7 Steps To Stop Overthinking The Past

Overthinking is evil.

Like the whispers of a devil, it pretends to help while just making the situation worse.

What can you do to reduce it?

Unfortunately, the cure is as complex as the cause.

But follow these 7 steps and you can slowly but surely rid yourself of the poison known as overthinking.

Step 0 – Get Treatment if Depressed
Step 1 – Understand That You Can Influence Your Emotions
Step 2 – Accept That Overthinking Won’t Give You an Insight
Step 3 – Know When You’re Overthinking
Step 4 – Ignore Your Rationalizations
Step 5 – Assert Control
Step 6 – Distract Yourself
Step 7 – Tackle The Problem

Step 0 – Get Treatment if Depressed

Depression contributes to overthinking. If you’re depressed, getting treatment will help – with your depression and with your overthinking.

A psychiatrist who tries out a number of different drugs and therapies can ensure a success rate of 60 to 80 percent. (1, 2). Your options may be better than you think; your doctor may not be a good one; if you don’t want to get professional help there may be possibilities you haven’t explored.

Two-thirds of folks with depression don’t seek treatment. (3) Based on what I know about Happier Human web traffic and demographics, I’m estimating that at least 100 of the people who are going to read this article are depressed but not seeking treatment.

Are you one of those people? You may not need anti-depressants, but why make an already hard goal even harder? You can wait months or years for your mental health to improve on its own, or you can seek treatment. Best of all, once your depression is gone you’ll feel more motivated, and so can then do all of the natural things like volunteering at church or keeping a gratitude journal.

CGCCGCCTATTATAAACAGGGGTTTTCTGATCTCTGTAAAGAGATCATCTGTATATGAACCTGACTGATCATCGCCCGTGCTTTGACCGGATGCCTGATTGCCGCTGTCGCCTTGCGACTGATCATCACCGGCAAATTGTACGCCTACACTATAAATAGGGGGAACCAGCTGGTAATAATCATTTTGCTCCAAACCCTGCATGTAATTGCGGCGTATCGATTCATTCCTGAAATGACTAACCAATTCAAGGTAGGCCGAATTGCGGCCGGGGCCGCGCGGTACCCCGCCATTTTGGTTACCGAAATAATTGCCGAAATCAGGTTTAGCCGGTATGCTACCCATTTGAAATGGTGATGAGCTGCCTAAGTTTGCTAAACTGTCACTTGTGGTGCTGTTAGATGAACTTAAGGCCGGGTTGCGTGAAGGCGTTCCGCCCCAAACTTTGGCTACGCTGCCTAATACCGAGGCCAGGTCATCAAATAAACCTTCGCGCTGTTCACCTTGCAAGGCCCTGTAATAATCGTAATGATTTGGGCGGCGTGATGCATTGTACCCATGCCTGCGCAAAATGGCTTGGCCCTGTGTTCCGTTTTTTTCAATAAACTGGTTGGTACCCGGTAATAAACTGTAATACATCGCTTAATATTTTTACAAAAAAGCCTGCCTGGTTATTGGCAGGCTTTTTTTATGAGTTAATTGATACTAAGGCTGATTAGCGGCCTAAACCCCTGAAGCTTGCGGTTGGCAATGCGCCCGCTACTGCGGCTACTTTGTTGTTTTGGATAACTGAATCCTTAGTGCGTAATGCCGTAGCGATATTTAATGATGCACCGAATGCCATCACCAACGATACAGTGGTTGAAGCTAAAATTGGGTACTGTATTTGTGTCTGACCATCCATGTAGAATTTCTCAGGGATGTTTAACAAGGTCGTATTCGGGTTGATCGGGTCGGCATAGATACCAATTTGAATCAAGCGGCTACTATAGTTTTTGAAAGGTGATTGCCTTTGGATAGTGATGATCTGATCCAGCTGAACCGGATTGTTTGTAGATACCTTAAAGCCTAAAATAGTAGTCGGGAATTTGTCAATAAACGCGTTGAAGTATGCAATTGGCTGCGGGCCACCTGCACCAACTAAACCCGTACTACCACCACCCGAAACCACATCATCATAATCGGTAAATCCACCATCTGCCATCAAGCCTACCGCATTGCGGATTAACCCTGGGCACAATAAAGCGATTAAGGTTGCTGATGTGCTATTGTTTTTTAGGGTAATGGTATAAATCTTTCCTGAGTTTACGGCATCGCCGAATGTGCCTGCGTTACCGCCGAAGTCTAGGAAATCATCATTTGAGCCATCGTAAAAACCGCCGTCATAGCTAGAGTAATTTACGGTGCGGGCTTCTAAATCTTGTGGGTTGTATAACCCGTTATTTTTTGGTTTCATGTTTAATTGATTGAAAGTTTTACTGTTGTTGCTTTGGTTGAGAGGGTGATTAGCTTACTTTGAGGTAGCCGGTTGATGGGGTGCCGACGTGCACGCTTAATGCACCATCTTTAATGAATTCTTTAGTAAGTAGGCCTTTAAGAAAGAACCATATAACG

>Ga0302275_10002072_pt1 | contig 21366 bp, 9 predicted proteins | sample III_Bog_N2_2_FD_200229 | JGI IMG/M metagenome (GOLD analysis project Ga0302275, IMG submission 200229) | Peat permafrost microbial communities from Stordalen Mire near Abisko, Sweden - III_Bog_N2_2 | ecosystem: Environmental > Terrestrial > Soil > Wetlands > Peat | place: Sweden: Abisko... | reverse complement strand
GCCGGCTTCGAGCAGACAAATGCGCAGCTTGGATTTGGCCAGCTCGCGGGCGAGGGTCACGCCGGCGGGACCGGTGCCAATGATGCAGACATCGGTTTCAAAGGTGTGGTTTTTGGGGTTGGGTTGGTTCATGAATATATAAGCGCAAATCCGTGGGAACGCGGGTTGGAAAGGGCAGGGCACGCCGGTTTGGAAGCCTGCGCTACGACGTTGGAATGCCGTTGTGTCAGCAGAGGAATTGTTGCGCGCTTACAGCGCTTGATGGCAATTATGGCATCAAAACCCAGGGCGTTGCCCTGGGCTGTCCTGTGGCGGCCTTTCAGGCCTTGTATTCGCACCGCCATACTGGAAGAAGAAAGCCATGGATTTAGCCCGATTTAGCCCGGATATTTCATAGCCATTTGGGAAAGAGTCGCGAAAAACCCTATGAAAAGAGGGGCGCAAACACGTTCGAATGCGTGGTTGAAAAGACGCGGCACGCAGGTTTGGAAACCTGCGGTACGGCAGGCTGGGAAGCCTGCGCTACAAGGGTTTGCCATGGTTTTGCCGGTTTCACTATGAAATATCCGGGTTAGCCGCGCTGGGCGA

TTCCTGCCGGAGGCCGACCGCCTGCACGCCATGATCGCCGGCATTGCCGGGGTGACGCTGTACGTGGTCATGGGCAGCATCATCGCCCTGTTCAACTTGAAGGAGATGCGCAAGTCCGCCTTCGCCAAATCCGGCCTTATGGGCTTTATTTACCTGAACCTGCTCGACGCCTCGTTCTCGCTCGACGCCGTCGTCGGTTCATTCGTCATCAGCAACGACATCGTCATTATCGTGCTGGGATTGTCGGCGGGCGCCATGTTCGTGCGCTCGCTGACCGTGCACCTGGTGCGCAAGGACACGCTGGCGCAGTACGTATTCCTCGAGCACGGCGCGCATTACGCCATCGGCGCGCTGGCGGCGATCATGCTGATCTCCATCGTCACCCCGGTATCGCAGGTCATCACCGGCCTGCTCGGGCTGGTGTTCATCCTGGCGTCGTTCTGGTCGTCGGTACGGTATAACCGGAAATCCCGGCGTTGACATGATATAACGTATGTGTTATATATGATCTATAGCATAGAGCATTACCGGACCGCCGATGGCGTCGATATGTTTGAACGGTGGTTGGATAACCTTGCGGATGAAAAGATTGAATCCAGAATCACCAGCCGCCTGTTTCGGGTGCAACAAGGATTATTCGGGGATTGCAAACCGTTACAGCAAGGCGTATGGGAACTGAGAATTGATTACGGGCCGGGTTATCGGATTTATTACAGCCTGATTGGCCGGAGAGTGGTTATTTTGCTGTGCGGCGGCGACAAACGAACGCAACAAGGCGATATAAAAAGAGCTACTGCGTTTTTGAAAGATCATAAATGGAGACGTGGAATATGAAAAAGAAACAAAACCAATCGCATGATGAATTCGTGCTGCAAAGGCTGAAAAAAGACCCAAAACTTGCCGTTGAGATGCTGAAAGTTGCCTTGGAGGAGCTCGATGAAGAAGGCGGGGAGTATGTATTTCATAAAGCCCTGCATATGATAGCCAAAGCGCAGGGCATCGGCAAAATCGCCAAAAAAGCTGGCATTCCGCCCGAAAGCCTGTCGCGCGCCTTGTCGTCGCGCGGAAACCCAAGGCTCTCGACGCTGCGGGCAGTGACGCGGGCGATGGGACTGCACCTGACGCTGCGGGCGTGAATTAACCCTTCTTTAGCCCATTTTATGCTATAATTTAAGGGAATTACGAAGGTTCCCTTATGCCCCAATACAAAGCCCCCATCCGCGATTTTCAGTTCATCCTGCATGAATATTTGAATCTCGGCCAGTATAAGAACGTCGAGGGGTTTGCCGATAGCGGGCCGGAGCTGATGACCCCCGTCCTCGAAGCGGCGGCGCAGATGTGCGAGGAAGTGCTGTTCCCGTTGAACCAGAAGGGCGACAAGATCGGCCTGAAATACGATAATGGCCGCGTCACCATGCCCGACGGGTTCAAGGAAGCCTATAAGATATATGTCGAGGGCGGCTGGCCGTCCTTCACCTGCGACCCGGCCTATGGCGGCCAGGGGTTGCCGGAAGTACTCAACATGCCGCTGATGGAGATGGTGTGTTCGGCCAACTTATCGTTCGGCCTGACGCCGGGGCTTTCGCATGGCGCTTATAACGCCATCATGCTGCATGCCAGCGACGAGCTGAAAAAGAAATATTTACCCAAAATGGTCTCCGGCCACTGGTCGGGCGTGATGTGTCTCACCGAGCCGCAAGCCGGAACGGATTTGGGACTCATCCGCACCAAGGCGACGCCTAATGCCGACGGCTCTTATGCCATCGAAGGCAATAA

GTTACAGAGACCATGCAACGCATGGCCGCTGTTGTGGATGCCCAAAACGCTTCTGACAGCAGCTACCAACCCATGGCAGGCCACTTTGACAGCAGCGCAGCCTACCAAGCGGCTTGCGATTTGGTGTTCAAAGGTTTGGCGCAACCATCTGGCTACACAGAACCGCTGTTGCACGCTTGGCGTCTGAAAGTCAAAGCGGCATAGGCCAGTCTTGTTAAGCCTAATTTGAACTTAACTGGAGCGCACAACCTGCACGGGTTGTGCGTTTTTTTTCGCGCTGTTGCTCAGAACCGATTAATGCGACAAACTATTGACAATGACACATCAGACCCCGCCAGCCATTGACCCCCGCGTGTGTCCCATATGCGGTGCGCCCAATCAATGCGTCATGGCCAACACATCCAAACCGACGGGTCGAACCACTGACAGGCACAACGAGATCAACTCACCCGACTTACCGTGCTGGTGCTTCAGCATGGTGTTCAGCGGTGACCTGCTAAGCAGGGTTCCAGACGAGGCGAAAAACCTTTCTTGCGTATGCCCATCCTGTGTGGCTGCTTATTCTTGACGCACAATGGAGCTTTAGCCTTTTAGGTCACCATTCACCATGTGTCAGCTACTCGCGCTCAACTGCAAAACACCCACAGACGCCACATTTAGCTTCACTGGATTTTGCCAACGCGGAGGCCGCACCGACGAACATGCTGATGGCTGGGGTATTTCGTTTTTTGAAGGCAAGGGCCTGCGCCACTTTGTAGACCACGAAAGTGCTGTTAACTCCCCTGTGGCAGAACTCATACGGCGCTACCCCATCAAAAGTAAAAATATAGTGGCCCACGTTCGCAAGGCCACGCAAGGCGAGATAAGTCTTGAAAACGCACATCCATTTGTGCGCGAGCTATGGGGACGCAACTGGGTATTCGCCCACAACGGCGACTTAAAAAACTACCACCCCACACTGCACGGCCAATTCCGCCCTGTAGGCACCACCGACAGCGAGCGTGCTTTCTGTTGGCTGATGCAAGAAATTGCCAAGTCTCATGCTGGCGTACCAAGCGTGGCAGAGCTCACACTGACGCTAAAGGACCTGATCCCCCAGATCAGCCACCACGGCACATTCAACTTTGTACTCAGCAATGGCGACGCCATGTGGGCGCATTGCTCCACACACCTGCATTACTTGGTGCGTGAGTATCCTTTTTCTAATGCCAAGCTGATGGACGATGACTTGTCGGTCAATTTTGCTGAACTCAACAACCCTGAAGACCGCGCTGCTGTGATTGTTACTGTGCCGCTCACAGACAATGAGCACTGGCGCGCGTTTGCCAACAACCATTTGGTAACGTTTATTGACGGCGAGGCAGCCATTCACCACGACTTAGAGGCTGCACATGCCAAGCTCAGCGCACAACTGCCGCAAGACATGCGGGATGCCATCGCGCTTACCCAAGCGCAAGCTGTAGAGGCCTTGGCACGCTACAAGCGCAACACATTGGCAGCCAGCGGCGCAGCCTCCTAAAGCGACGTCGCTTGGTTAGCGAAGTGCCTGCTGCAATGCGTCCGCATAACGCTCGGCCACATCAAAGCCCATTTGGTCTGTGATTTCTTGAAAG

If you’d like to avoid medication, an evidence-based therapy like ACT or CBT may help, but you’ll have to wait a few months to see results.

Step 1 – Understand That You Can Influence Your Emotions

There are many people who believe that their emotions are like a force of nature – mostly uncontrollable.

Does that describe you?

People who believe that their emotions are uncontrollable are more likely to suffer from overthinking. (9)

Don’t worry.

Your inability to effectively influence your emotions is a fact of your skill level, not a fact of fixed capability.

The very happy are much better than others at increasing the frequency, duration, and intensity of positive emotion and at reducing the frequency, duration, and intensity of negative emotion. Some of that is genetic, but much of it is learnable. (10, 11, 12)

Most people start learning these skills from their family. How did your mother respond when your were sad? Did she encourage you to seek support? To pretend you’re okay? To problem solve? To ruminate?

And what did she do herself when sad? Seek support? Drink alcohol? Complain? Vent? Distract herself?